We helped ourselves to a delicious buffet style vegetarian lunch – delicious noodles, spring rolls, tofu, rice, dumplings, and some sort of potato stew which I had less than a spoonful of and nearly died from the spice burning my throat. Despite the spice in the latter dish, it was all delicious, and I was really impressed. It was great just being up there, with such incredible views of a Thai rainforest. My legs dangling, no WiFi to distract me, listening to the sound of the birds and creatures in the trees, watching the elephants way below us. I could have stayed there all day. But we still had more elephant adventures to get on with, so on we went!
The walk back down was difficult too, but I had help from JJ, and even another member of the group who let me hold onto his arm when I looked like I was about to tumble down the steps and land in a crumpled heap somewhere in the rainforest.
Next, it was time to wash the elephants in the river. I whipped my ‘yah I’m a traveller’ elephant trousers off and stuck some shorts on, then we made our way into the water, buckets of bananas in hand. I stupidly thought I’d get in without the shoes I’d brought along. Jesus Christ it hurt my feet. So many stones! But I managed it. I stood in the river, clinging onto JJ for dear life, and fed the bananas to the elephants. Then, when our buckets were empty, we filled them with water and chucked the water over the elephants! I couldn’t do it much as it was hard enough trying to balance, never mind doing so whilst also trying to fill a bucket with water then lift it. But I did some, then it was time to get out of the water. I nearly fell over multiple times, and another member of the group let me hold onto him while JJ waded through the water to help me, as I was about to end up face first in a river most likely full of elephant poo. Luckily the water was only about knee-deep, so it wouldn’t have been dangerous if I’d completely fallen in it, but I’m still glad I didn’t. No one wants to be the person who smells of elephant poo.
The stories of the elephants
Once we were out, we walked some more, and got a bus to another part of the park. Here, we saw the elephants who found human interaction too difficult due to previous physical and mental trauma. Somboon explained to us how it had taken the project 10 years to rescue one of the elephants.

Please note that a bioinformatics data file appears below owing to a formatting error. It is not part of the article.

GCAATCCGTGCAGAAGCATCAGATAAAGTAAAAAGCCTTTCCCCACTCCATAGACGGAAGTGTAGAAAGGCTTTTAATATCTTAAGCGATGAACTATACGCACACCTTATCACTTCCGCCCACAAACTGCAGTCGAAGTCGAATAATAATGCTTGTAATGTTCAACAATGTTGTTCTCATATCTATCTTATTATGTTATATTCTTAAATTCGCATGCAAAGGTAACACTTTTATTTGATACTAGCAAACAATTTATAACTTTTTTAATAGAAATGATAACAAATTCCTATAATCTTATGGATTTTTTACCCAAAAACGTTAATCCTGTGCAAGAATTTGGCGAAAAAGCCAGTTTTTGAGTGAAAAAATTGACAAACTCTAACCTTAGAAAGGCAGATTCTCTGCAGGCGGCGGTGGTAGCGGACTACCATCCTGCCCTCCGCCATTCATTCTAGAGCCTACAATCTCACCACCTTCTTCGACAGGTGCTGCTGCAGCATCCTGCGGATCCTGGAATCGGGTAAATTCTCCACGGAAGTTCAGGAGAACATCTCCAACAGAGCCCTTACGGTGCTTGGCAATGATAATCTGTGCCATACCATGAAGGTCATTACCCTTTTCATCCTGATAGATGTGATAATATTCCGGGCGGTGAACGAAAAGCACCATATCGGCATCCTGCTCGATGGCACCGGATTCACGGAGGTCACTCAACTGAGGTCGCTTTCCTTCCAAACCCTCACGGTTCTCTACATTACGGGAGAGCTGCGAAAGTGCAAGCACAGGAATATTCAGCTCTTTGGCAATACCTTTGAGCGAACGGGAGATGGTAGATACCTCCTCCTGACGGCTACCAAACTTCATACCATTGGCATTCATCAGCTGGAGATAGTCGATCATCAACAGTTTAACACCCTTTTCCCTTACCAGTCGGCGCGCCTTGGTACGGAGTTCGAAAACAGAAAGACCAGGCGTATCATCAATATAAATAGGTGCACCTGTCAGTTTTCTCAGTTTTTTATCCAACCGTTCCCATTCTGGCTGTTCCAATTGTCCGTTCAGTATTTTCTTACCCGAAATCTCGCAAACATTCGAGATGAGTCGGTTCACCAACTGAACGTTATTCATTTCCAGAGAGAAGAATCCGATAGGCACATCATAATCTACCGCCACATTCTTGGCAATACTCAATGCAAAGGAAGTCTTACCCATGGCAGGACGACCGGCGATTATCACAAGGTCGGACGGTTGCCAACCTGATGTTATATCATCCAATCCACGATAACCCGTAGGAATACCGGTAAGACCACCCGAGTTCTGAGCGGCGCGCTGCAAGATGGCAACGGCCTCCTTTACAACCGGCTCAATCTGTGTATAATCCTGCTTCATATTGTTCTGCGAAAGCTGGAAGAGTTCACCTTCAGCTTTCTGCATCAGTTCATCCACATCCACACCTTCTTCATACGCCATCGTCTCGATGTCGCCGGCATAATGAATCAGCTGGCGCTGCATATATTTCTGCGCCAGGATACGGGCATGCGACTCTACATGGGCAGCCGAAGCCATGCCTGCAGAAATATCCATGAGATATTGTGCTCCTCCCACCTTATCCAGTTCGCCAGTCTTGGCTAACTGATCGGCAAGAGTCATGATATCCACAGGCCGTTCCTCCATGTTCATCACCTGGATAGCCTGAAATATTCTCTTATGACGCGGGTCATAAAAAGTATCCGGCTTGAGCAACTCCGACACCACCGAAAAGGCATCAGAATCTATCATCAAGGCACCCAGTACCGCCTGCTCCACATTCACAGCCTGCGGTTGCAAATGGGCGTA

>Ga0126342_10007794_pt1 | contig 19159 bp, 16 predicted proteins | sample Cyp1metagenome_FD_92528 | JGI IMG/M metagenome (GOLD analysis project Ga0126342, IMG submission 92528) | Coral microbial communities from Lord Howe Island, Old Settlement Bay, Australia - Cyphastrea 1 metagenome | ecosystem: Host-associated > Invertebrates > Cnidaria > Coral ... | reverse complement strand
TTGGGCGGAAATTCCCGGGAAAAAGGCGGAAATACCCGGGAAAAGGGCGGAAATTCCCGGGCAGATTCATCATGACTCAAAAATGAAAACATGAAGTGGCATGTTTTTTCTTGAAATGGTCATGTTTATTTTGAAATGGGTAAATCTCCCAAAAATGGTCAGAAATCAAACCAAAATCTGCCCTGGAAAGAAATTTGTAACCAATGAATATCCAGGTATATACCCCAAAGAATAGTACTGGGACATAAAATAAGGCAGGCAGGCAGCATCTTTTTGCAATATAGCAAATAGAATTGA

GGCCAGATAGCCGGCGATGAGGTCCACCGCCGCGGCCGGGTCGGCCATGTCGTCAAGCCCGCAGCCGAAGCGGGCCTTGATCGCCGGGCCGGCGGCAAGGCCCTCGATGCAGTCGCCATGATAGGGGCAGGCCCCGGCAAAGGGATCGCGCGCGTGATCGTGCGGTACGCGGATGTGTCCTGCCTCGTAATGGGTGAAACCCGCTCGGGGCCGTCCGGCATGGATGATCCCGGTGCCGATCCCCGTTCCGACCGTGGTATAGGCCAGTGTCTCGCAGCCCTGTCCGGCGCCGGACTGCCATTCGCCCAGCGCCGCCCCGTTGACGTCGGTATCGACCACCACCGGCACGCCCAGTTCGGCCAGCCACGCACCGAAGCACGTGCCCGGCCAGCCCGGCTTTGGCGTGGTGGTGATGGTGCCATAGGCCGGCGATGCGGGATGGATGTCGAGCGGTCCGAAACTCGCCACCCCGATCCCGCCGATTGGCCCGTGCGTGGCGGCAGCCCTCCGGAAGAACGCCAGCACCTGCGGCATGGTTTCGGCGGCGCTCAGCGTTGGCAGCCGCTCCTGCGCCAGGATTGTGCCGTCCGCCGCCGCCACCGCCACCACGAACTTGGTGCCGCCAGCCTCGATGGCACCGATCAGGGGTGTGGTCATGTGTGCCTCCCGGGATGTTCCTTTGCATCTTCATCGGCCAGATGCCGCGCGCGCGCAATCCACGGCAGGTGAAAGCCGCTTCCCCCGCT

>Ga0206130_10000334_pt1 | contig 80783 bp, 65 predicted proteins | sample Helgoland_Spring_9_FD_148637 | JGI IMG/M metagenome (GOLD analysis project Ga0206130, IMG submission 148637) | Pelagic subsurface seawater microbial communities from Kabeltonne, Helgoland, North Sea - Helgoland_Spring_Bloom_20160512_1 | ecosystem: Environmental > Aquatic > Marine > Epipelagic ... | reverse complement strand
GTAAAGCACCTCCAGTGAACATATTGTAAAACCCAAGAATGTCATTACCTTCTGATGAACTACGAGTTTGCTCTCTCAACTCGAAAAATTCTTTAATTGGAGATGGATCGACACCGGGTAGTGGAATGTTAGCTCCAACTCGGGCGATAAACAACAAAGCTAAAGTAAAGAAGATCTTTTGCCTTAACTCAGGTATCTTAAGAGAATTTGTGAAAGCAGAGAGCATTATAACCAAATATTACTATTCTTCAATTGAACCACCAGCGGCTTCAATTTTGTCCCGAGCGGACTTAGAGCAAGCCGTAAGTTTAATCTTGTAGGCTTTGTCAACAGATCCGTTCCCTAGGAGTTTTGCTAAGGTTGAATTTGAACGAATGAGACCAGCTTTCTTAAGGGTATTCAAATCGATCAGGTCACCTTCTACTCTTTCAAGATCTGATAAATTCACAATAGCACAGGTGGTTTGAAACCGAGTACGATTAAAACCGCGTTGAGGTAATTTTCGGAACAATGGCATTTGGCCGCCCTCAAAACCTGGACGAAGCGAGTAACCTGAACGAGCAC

Making elephants work, and letting people ride them, sadly isn’t illegal in Thailand. So the only way these animals can be saved is if the owner allows the project to buy the elephant. The owner of this particular elephant wouldn’t budge for a decade, but then eventually, the project heard through the grapevine that the owner was selling the elephant to another person, as the elephant wasn’t useful to him anymore. The project offered more money, and finally, after 10 years of trying, saved the elephant. He now lives in the project, and has a much happier life. However, he’s still got lasting effects from his previous life, so isn’t involved with humans like the 3 we spent the day with.
Somboon also showed us an elephant whose foot is now deformed as it was caught in a trap meant for other wildlife in the rainforest, one whose foot was blown up when he stood on landmine, and one who only had one ear as its previous owners damaged his other one so badly from putting hooks and chains on it.
There was an elephant who was 71, who had previously been locked up for 30 years and left malnourished as a punishment for attacking the owner when he was in pain the owner had put him in – this really upset me, and I cried for the second time that day.
There was another elephant who had no mother, so I asked what had happened to her. Somboon described how elephants need 2 or 3 months rest after giving birth, as they’ve just gone through a 2 year pregnancy, and of course, birth isn’t easy. However, the previous owner of this elephant put her to work straight away, before she’d had time to rest, and to allow her wound to heal. She became very unwell, and sadly died.
Of course, the stories told are horribly sad, but despite this, it was a lovely, happy day. Somboon often reminded us that the elephants are now happy, and seeing how well they’re being treated was great. They’re finally treated with the love, support & care they deserve. It’s important that these stories are told, even if they are difficult to hear. People need to understand the importance of not going to places that make elephants work, so that these beautiful animals can live like these should.
If you’re able to, and have the opportunity to do so, please visit this amazing project. It’s an experience you won’t forget!